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How to Get Through Wedding Season Without Overspending

As soon as spring begins, the wedding season arrives in full force. Receiving an invite to a friend or family members wedding is a touching experience, and the delight of spending the day celebrating the occasion is always something to look forward to.

However, the wedding season comes armed with one major problem: your bank account can suffer. From traveling and hotels to gifts and buying a new dress, weddings have a reputation for being expensive for very good reason. And let’s not forget the hen and stag parties beforehand.

If you have numerous weddings during one season, they can be financially draining for you. When you’re in your 20s and 30s, it’s common to have three or four weddings over a period of a few months.

How to Get Through Wedding Season Without Overspending

Luckily, weddings don’t have to completely drain your bank account. There are ways to truly enjoy celebrating the newlywed without battering your funds. Here’s what you can do:

5 Tips to Get Through Wedding Season Without Going Broke

1. View them as your own occasions

It may sound bizarre, but people are better at saving if they have an emotional connection to the event. If it was your own wedding, you would be strict with budgets and planning., so treat any upcoming weddings as if you have an involvement.

Set yourself a budget for your accommodation, travel, gift, and outfit.

2. Split the costs

With destination weddings abroad or weddings that involve overnight accommodation, look at splitting the cost with others where possible. Look at options like houses and cottages on Airbnb which can sleep around 6 people, and all split the costs.

Plus, it makes getting ready for the wedding more exciting and can make it feel more like a little holiday break away with friends.

Why not look at splitting the bill across other aspects too, as well as travel and accommodation? From the planning stages of a wedding right through to the big day, it will involve spending money on various gifts, so why not discuss all chipping in together and getting a group gift? You’ll find you will potentially spend a lot less.

3. Do It Yourself

Whether you are honored enough to be a bridesmaid or are attending as an all-day guest, look at cutting out the cost of professional hair and makeup. Look at doing your own, as you can always spend a bit of time practicing during the run-up.

You will find YouTube is inundated with tutorials that show you step by step how to style your hair professionally or create pretty makeup looks. You can always invest in something key, like a pair of fluttery false lashes or a glitzy hairpiece, or maybe Hair design in San Bernardino that you can wear for both the hen party and the wedding.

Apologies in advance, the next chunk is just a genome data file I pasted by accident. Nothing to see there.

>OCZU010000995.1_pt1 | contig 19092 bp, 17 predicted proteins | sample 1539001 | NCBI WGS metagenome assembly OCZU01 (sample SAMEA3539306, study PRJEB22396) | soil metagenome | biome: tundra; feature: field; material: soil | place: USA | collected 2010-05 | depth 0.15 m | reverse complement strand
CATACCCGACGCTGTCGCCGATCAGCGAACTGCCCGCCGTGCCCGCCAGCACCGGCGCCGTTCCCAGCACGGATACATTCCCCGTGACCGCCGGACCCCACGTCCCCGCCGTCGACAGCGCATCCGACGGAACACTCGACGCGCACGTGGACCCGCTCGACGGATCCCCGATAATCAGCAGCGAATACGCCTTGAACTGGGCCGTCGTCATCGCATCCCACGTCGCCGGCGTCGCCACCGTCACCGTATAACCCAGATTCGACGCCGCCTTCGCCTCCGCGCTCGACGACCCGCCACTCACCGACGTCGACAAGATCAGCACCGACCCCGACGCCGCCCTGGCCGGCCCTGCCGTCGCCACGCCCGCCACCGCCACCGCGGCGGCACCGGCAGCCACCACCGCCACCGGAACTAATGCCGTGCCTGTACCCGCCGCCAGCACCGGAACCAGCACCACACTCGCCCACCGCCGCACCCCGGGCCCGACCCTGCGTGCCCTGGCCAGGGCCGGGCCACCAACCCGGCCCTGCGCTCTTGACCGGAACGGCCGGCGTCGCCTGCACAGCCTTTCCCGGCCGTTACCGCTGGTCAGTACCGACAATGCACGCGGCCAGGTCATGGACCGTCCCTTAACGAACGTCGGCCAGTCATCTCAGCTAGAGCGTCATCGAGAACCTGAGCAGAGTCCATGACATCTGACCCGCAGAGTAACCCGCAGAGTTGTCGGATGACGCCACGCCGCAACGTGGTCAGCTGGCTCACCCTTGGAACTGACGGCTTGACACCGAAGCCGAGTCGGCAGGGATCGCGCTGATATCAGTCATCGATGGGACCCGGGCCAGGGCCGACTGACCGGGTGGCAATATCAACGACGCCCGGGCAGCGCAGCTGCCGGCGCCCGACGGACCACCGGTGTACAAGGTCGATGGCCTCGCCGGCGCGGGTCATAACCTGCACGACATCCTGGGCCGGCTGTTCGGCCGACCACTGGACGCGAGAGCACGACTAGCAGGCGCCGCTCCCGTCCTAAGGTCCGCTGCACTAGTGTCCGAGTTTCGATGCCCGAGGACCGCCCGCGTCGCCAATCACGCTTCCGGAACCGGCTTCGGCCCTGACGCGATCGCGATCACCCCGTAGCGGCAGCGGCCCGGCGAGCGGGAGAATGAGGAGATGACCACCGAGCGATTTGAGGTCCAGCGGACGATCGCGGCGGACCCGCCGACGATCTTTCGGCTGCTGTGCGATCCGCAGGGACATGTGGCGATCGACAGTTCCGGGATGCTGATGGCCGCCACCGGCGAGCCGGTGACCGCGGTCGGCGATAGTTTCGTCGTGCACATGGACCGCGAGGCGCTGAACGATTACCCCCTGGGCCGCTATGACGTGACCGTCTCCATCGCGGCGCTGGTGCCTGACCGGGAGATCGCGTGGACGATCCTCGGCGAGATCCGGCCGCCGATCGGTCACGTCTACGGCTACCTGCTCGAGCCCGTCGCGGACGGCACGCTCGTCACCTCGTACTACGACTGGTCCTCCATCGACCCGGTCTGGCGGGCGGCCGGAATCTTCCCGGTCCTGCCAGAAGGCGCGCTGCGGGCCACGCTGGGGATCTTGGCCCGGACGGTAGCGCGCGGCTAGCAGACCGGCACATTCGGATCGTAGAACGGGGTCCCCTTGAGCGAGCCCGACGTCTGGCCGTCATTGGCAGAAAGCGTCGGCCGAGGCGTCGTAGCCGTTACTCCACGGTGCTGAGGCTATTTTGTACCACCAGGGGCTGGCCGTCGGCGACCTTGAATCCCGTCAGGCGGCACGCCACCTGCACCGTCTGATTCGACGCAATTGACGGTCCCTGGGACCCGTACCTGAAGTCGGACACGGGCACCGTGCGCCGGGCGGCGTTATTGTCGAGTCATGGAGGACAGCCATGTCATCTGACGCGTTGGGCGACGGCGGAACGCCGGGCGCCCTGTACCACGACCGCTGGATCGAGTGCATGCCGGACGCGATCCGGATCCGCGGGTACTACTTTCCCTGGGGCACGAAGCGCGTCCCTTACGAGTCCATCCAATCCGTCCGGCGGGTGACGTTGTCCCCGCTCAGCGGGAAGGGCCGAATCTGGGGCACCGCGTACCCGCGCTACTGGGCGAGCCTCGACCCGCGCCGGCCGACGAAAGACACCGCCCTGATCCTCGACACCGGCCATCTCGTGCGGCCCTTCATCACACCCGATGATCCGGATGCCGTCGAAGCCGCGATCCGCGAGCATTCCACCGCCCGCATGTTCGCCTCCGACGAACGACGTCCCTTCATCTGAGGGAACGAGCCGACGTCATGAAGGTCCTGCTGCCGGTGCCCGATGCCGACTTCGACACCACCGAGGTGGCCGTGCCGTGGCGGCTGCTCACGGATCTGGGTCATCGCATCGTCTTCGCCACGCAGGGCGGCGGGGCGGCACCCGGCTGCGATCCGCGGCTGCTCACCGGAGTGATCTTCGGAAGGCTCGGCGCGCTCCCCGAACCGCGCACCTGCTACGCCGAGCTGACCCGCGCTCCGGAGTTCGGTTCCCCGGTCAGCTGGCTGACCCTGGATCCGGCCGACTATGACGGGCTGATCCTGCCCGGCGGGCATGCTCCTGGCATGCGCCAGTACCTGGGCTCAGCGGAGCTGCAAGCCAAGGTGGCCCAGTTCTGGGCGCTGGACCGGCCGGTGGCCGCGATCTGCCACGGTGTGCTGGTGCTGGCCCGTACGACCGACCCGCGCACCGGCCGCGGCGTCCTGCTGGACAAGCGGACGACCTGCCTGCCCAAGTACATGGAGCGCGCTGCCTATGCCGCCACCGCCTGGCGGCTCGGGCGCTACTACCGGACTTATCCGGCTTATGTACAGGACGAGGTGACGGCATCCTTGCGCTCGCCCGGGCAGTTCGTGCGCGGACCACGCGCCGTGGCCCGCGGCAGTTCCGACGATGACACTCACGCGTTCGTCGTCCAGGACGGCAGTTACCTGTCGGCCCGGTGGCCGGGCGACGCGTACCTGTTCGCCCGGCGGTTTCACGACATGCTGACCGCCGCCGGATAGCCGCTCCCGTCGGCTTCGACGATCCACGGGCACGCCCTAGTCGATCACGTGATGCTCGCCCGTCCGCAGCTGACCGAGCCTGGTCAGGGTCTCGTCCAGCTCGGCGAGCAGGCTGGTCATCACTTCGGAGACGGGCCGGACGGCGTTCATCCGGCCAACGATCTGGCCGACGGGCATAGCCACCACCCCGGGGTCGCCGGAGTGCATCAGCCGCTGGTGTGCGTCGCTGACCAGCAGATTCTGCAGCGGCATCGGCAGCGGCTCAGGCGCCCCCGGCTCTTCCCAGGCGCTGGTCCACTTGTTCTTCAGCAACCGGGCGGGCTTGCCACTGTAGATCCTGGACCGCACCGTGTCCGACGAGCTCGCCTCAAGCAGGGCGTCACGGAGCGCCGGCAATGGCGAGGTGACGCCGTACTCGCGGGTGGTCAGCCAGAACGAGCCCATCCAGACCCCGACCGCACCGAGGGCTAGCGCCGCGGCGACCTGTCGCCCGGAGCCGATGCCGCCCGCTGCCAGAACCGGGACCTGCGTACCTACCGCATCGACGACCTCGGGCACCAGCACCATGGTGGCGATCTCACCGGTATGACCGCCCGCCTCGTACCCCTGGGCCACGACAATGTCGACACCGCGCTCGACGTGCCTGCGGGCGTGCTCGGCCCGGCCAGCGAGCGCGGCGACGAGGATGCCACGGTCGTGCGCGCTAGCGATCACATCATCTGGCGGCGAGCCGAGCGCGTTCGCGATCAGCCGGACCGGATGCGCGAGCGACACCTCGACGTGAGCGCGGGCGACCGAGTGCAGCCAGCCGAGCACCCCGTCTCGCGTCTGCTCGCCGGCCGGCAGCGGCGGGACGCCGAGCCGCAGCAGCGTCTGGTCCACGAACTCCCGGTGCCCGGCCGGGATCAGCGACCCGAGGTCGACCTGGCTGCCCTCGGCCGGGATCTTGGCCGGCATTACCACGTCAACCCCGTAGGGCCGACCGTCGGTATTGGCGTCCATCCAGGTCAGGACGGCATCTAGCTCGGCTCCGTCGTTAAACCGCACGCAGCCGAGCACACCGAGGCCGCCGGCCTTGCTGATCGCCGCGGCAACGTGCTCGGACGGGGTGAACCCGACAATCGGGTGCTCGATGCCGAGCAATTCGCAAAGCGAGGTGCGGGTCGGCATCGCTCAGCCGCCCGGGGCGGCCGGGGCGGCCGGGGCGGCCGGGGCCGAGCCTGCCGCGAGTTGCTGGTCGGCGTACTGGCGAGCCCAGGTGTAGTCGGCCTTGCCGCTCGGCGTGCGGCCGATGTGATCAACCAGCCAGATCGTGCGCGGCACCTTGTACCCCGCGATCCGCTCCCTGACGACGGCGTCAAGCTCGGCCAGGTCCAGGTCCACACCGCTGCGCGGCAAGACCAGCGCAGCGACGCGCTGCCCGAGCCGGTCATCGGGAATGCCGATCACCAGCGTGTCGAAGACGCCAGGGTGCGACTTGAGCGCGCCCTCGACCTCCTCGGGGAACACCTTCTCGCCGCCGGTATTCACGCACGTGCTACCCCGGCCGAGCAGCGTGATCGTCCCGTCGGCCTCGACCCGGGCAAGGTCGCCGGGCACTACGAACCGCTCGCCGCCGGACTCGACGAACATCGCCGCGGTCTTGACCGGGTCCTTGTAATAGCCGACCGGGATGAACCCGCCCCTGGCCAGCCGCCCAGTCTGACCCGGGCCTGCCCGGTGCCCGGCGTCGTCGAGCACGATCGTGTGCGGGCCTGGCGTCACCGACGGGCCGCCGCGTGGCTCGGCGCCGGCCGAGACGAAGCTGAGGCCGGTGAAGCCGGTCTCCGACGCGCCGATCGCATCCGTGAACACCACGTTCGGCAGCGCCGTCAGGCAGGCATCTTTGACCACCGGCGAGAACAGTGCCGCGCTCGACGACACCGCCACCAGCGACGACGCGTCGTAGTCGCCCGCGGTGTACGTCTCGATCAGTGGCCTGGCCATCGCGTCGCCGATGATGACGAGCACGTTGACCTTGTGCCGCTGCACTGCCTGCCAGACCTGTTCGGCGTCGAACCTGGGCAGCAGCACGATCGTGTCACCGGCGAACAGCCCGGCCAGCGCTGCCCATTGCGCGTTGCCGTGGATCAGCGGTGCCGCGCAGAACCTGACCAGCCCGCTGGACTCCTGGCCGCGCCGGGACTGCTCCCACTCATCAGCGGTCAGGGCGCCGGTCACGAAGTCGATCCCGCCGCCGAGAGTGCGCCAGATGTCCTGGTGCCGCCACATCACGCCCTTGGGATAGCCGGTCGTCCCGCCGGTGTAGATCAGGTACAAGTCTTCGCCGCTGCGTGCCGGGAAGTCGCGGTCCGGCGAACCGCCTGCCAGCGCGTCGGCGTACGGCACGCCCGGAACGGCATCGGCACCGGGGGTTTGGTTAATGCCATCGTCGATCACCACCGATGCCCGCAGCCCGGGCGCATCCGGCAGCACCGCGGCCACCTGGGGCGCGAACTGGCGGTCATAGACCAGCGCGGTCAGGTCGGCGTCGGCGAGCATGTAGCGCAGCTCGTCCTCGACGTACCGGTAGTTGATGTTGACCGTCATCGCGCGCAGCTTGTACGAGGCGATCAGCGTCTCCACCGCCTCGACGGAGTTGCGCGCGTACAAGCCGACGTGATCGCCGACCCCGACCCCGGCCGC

4. Give a heartfelt gift

Most brides and grooms send a list of possible gifts to all their guests beforehand, outlining their preference of gift choices. This doesn’t mean you have to stick to it; it’s merely put together to help those out who may be struggling with ideas.

You can save yourself money on gifts if you really put some personal thought into it. Why not look at finding a photo of the happy couple during one of their first holidays together, and framing it? Or writing a poem about them and tying it up like a scroll.

A more modern-day gift these days is to enter the couple into a competition draw, or put a bet on lottery jackpots on their behalf. Imagine if they won? They would be over the moon!

When there is a lot of personal thought and feelings behind a gift, the newlyweds won’t think about how much you have spent, but instead will be overwhelmed at the effort.

5. Don’t feel pressured

Don’t be afraid to talk to the bride and groom about your concerns if you are really struggling to afford to attend. Just make sure you tell them in plenty of time. Perhaps you could compromise? You could attend the wedding, but skip the hen party, or vice versa depending on where the locations are.

If you’re a bridesmaid and are told you must pay for your own dress and shoes, try talking to the bride that you won’t be able to buy a wedding gift alongside the items.

If your friend is a good one, they won’t be happy knowing the funding situation is a struggle to you. If the newlyweds are good friends of yours, they will understand. Just be sure to communicate in enough time.

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